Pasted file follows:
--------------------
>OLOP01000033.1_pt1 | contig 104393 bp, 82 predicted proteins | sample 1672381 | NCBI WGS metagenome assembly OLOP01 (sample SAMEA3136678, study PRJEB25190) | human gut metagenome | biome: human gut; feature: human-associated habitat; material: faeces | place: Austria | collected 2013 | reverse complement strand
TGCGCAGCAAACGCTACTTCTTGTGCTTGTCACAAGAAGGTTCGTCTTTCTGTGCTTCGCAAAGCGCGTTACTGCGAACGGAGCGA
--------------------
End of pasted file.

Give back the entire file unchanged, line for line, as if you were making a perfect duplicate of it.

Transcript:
>OLOP01000033.1_pt1 | contig 104393 bp, 82 predicted proteins | sample 1672381 | NCBI WGS metagenome assembly OLOP01 (sample SAMEA3136678, study PRJEB25190) | human gut metagenome | biome: human gut; feature: human-associated habitat; material: faeces | place: Austria | collected 2013 | reverse complement strand
TGCGCAGCAAACGCTACTTCTTGTGCTTGTCACAAGAAGGTTCGTCTTTCTGTGCTTCGCAAAGCGCGTTACTGCGAACGGAGCGA